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Justin Theroux stares out from a current GAP ad of familiar but not quite famous faces. Unsmiling, arms crossed, wearing gray-tinted, black-framed glasses, he looks aloof, if not outright bored. Like the insufferably smug director he plays in Mulholland Drive or his upper-class cutup with a death wish in Observe the Sons of Ulster Marching Towards the Somme, Theroux exudes attitude. He spikes his hair, rolls his own cigarettes, and lives with a pair of pit bulls. He gets around by motorcycle or on a battered black bicycle, and he wears shades and fingerless black gloves indoors.

Yet for all his cultivated cool and downtown demeanor, “Justin’s a genuinely good person with a whole lot of talent,” says David Lynch, who directed the actor in Mulholland Drive, a surreal indictment of self-delusion and pretense.

“He’s phenomenal” as an actor, says Lynch, the master of macabre movie-making. “He’s kind of golden to work with in terms of his attitude — his professionalism, his humor. And he’s very smart. That comes across.”

Hence Theroux’s appeal, in Lynch’s opinion. And hence the reason that the 30-year-old actor’s breakout performances in Lynch’s film and Observe the Sons are making directors, critics, and audiences sit up and take notice.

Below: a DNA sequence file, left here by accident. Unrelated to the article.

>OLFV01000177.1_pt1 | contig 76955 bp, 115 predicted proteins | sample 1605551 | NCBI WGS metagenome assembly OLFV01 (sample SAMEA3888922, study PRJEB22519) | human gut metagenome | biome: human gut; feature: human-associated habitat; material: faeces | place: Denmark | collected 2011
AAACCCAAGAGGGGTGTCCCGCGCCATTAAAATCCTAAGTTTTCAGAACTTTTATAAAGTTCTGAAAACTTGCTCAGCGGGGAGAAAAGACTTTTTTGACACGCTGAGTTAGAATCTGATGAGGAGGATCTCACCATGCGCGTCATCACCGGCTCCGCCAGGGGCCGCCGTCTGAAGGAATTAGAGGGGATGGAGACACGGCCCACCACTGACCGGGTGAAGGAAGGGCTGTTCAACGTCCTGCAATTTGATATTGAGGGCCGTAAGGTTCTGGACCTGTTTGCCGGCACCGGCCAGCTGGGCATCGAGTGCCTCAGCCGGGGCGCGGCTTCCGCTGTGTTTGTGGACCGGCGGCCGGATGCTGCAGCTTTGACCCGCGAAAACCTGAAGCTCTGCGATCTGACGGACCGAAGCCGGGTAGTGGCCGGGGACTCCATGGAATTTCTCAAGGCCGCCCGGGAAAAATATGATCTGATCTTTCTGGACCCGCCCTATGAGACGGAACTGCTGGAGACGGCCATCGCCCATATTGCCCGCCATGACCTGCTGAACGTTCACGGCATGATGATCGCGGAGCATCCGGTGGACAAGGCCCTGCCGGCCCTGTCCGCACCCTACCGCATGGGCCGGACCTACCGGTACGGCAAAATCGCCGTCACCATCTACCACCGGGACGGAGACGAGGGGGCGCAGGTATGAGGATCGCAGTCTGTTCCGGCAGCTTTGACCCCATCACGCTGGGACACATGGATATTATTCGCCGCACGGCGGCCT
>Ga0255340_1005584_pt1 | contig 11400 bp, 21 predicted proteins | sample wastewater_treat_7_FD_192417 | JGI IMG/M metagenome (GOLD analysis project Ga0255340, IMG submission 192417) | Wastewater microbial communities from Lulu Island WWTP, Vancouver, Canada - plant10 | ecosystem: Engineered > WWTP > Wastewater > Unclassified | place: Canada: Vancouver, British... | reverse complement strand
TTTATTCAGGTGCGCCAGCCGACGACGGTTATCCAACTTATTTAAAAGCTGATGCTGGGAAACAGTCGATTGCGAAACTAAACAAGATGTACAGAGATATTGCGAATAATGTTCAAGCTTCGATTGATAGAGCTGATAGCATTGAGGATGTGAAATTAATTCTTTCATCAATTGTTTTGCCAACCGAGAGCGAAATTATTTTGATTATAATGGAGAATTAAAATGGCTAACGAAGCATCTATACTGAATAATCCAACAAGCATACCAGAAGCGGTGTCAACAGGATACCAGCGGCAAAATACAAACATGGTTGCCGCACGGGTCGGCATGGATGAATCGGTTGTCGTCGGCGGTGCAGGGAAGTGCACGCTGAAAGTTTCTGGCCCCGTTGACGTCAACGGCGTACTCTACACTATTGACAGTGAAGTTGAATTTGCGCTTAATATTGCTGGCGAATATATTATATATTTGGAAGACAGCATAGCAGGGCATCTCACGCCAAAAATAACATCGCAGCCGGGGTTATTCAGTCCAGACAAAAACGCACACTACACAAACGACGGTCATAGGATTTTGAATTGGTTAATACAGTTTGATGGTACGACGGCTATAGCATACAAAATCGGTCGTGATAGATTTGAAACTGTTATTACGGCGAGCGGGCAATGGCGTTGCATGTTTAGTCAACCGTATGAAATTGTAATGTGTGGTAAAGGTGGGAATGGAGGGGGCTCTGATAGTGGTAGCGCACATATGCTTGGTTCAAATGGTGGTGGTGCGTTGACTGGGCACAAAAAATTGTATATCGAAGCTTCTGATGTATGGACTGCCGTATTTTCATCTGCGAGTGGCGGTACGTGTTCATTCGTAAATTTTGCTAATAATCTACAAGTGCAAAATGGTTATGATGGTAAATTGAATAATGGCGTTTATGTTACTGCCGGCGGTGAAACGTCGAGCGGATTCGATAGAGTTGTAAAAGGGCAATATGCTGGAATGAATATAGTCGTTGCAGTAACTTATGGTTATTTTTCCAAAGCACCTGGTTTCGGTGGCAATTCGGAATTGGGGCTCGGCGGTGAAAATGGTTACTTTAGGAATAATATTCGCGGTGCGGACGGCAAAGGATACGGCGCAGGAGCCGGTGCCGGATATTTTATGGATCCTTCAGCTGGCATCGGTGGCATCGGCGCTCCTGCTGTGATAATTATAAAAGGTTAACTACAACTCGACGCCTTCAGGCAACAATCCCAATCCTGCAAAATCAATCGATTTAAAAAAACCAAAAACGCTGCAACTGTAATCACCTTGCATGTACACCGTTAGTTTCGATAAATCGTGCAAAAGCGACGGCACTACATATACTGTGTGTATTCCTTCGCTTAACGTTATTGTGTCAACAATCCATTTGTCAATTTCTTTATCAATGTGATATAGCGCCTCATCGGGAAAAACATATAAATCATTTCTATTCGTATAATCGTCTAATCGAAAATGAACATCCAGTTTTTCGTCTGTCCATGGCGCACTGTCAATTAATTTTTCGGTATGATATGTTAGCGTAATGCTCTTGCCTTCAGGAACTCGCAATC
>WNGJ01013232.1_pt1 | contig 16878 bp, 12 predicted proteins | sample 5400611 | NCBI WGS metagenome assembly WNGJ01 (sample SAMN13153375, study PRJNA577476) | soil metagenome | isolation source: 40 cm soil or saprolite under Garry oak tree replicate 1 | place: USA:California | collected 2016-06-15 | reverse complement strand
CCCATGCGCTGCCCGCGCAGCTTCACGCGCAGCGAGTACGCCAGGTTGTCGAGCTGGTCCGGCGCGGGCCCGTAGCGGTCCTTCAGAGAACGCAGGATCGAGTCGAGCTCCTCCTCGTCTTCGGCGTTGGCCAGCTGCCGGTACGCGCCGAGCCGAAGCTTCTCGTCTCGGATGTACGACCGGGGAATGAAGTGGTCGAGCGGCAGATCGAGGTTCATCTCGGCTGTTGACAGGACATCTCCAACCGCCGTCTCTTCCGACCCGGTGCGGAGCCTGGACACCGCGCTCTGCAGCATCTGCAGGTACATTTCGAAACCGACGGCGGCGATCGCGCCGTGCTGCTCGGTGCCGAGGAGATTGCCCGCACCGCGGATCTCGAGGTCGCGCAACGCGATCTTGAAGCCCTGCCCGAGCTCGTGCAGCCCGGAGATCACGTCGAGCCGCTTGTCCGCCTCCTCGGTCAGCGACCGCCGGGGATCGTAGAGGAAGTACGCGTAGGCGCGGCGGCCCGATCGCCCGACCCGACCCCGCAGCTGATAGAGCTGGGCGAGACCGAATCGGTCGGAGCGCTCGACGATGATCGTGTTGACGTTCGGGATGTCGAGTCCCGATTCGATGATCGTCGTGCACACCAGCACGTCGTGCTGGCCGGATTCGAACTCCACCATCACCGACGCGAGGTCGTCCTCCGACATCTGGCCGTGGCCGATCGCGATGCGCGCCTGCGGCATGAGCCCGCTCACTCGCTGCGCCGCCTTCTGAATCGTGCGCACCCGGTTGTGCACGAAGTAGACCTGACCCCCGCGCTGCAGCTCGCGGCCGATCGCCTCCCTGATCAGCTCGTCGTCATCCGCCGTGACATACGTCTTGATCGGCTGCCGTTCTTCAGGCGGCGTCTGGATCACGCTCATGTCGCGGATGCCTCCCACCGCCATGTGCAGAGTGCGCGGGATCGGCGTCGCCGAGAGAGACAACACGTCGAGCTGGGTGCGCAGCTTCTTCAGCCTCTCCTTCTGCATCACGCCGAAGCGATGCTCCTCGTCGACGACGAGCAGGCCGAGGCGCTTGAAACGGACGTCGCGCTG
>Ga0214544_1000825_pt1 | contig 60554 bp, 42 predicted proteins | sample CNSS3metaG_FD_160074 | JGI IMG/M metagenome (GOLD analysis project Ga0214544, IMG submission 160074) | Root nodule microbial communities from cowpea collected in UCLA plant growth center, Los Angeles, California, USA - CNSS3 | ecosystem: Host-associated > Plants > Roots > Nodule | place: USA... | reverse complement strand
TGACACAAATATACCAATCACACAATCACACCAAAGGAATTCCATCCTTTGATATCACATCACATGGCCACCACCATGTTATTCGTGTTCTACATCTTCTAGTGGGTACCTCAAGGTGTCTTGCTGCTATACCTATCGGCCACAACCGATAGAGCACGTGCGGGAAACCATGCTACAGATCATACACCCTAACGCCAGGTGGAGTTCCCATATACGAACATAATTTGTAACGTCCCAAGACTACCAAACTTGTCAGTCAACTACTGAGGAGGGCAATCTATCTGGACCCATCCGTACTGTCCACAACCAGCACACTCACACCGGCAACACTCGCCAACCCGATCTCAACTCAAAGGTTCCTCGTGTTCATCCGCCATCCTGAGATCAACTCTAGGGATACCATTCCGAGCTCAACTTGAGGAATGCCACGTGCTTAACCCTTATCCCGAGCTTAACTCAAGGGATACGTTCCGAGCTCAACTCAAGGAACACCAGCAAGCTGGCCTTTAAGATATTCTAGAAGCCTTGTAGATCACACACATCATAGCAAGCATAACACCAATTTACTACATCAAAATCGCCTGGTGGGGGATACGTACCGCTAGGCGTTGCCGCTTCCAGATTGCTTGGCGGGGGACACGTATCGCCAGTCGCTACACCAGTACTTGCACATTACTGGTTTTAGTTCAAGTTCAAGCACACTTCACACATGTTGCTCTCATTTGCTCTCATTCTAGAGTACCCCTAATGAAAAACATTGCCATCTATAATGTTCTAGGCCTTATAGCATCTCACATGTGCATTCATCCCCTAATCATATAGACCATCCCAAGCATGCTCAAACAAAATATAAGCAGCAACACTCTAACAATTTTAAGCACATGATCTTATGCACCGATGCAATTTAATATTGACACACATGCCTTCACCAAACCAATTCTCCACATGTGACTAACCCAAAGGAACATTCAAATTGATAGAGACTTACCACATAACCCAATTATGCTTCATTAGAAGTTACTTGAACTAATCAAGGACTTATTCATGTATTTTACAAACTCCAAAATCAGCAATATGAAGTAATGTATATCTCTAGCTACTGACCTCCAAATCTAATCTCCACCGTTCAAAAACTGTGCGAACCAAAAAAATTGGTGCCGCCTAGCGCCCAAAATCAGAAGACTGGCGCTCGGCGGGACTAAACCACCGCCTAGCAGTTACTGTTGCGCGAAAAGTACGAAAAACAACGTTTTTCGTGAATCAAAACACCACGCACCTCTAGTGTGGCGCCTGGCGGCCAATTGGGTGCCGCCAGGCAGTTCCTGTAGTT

Theroux is the most luminous member of a stellar ensemble cast in Nicholas Martin’s stunning production of Observe the Sons, in its final week at the Wilbur Theatre. He plays the charming but eccentric Kenneth Pyper, the pivotal character in Frank McGuinness’s antiwar drama.

“Justin is a natural,” says Martin, who has known Theroux since he was an undergraduate at Bennington College in Vermont in the early 1990s. The director, who was teaching at Bennington in those years, urged him out of the sculpture studio and into an acting class when he was a freshman. And he’s delighted to have cast the actor as the Anglo-Irish sculptor Pyper in Observe the Sons.

Theroux likes to describe his privileged, socially sheltered, and sexually conflicted character as a “Sarah Lawrence trust-fund girl in an army barracks.” But the role is incredibly complex, particularly for a young actor, Martin says.

Pyper enlists in a World War I army division hoping to die. He finds himself in a deep and erotic relationship with another soldier, David Craig, as their platoon marches to almost certain death in the Battle of the Somme. The part requires a nuanced depiction of clowning, callousness, and despair.